Constitutionally Defining Marriage in a Non-Presidential Election Year : A Study of the Vote in Two States




Rausch, John David, Jr.

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In 2004, voters in thirteen states approved amendments to their state constitutions defining marriage as involving one man and one woman. The process of states adding marriage definition amendments to their constitutions continued with voters in two states considering the issue in 2005. This paper examines the political context of the voting outcomes in those two states, Kansas and Texas. It analyzes the influence of religion on the county-level votes for the marriage definition amendments, controlling for various political, demographic, and socioeconomic variables. The analysis reveals that while religious affiliation was an important fact in the political environment, the relationship between support for marriage definition and the 2004 Republican presidential vote was more important. The analysis also exhibits evidence that counties with large African-American populations strongly supported marriage definition amendments.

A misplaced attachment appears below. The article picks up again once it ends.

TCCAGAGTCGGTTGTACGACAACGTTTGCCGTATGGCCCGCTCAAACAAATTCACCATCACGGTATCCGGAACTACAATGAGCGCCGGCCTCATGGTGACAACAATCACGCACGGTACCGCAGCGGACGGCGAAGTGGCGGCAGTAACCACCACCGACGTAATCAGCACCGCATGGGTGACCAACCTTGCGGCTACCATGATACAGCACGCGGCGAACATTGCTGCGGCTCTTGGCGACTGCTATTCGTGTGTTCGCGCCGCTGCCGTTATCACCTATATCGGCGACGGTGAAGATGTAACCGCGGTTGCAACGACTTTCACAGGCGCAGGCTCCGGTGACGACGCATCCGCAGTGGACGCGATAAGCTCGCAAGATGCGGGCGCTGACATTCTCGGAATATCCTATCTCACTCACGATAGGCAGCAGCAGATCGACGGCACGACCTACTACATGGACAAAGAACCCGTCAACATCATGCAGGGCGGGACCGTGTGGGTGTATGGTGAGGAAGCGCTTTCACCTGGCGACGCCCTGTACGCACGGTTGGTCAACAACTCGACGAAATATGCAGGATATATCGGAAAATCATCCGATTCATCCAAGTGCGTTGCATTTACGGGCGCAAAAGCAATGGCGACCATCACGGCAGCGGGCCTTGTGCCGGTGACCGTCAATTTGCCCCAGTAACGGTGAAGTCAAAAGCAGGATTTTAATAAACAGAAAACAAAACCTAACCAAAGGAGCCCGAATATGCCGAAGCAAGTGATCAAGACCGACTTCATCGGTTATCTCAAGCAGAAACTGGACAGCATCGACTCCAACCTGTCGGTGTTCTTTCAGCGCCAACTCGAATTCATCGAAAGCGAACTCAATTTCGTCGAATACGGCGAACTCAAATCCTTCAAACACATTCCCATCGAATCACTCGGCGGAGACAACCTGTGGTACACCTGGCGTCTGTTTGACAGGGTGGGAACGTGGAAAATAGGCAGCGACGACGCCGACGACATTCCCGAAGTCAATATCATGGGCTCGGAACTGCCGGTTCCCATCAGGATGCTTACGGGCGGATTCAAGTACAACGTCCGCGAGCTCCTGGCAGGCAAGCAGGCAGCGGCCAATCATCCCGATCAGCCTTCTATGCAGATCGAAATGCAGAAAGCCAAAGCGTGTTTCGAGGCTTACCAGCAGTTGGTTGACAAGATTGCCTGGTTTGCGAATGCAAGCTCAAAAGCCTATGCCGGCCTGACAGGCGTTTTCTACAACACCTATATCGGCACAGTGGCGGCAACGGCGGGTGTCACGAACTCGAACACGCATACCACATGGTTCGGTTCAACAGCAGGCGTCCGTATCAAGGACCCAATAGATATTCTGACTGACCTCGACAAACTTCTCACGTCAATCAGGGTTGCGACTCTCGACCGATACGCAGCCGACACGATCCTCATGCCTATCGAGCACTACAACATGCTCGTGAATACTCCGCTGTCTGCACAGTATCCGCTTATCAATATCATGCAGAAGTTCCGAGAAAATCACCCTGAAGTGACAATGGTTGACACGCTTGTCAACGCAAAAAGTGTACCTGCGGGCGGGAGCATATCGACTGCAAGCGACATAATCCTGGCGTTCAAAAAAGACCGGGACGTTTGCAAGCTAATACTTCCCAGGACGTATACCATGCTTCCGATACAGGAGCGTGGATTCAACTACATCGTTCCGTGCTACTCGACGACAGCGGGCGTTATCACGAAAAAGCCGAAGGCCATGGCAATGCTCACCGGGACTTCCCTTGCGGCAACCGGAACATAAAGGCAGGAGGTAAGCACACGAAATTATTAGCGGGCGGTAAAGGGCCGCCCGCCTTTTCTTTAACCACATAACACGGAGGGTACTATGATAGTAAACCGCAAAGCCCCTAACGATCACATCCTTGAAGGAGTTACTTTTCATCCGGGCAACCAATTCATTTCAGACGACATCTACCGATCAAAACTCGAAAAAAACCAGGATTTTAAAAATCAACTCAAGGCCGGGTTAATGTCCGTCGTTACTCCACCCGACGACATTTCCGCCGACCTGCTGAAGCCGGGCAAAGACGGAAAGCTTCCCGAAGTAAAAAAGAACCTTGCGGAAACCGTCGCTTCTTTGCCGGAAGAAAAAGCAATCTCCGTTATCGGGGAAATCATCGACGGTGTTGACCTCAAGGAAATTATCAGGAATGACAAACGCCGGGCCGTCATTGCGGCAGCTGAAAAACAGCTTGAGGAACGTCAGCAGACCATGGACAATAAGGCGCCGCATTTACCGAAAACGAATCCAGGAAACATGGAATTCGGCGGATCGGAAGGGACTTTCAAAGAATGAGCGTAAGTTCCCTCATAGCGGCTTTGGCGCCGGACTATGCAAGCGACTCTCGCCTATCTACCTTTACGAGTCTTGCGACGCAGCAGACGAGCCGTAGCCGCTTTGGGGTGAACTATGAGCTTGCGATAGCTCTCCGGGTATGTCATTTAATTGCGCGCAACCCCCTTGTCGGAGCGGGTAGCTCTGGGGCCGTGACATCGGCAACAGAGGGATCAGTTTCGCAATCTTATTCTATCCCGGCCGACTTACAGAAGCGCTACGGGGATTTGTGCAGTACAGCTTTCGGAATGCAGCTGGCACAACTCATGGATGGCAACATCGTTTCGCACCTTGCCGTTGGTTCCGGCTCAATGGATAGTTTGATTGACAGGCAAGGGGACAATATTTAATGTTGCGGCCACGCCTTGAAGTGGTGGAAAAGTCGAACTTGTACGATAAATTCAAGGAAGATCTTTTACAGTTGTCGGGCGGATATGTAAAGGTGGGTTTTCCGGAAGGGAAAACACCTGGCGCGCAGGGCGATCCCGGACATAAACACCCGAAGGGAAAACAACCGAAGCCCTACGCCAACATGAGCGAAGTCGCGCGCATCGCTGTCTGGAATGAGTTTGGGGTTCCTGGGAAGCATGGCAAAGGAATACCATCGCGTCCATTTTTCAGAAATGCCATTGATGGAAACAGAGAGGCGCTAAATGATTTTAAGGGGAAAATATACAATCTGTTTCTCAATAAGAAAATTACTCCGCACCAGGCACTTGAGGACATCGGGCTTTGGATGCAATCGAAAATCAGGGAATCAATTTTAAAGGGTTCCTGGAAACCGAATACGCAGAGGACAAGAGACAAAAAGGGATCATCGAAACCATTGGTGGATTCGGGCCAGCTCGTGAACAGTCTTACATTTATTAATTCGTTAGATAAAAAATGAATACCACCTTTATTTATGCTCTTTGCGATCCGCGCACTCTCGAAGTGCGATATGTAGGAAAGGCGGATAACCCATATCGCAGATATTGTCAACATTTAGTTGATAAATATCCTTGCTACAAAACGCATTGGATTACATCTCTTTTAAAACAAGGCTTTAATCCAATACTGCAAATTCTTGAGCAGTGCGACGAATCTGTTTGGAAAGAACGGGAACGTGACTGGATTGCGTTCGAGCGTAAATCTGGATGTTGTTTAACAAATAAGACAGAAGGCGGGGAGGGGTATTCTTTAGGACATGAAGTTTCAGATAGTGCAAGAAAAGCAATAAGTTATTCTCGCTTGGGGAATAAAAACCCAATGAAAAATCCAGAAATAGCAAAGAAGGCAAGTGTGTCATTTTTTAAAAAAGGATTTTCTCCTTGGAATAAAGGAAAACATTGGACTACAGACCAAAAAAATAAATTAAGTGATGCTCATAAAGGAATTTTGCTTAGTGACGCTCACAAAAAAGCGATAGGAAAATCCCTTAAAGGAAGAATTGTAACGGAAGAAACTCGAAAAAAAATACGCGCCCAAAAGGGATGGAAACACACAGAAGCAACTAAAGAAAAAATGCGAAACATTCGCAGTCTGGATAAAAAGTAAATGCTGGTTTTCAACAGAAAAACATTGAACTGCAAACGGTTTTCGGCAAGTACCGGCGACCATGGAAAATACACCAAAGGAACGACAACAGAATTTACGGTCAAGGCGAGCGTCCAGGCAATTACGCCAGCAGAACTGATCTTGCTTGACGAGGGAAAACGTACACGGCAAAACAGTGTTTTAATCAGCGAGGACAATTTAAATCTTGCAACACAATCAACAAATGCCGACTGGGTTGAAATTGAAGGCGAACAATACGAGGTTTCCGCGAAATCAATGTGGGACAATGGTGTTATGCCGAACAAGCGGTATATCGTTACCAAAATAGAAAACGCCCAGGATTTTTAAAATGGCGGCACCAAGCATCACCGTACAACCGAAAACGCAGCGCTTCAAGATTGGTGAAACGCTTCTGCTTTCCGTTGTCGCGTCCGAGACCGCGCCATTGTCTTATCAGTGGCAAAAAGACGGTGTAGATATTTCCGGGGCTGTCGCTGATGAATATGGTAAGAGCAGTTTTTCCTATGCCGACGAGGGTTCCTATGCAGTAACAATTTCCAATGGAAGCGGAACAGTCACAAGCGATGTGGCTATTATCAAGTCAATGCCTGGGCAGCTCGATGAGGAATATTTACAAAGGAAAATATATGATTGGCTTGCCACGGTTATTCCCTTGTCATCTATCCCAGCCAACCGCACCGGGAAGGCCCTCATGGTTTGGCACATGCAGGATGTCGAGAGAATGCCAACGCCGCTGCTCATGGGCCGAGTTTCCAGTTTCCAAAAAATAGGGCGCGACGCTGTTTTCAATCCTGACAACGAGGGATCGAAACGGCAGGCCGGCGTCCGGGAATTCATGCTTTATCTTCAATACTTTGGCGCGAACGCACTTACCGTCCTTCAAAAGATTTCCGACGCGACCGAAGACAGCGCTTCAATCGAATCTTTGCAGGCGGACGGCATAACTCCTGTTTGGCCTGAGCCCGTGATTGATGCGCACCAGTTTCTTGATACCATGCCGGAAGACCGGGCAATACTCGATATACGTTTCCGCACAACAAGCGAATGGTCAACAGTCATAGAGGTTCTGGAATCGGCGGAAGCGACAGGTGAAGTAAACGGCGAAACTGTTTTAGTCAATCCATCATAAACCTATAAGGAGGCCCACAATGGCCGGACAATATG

Prepared for presentation at the 6th Annual State Politics and Policy Conference, Texas Tech University, Lubbock, Texas, May 19-20, 2006.


direct democracy, constitution, state government, marriage


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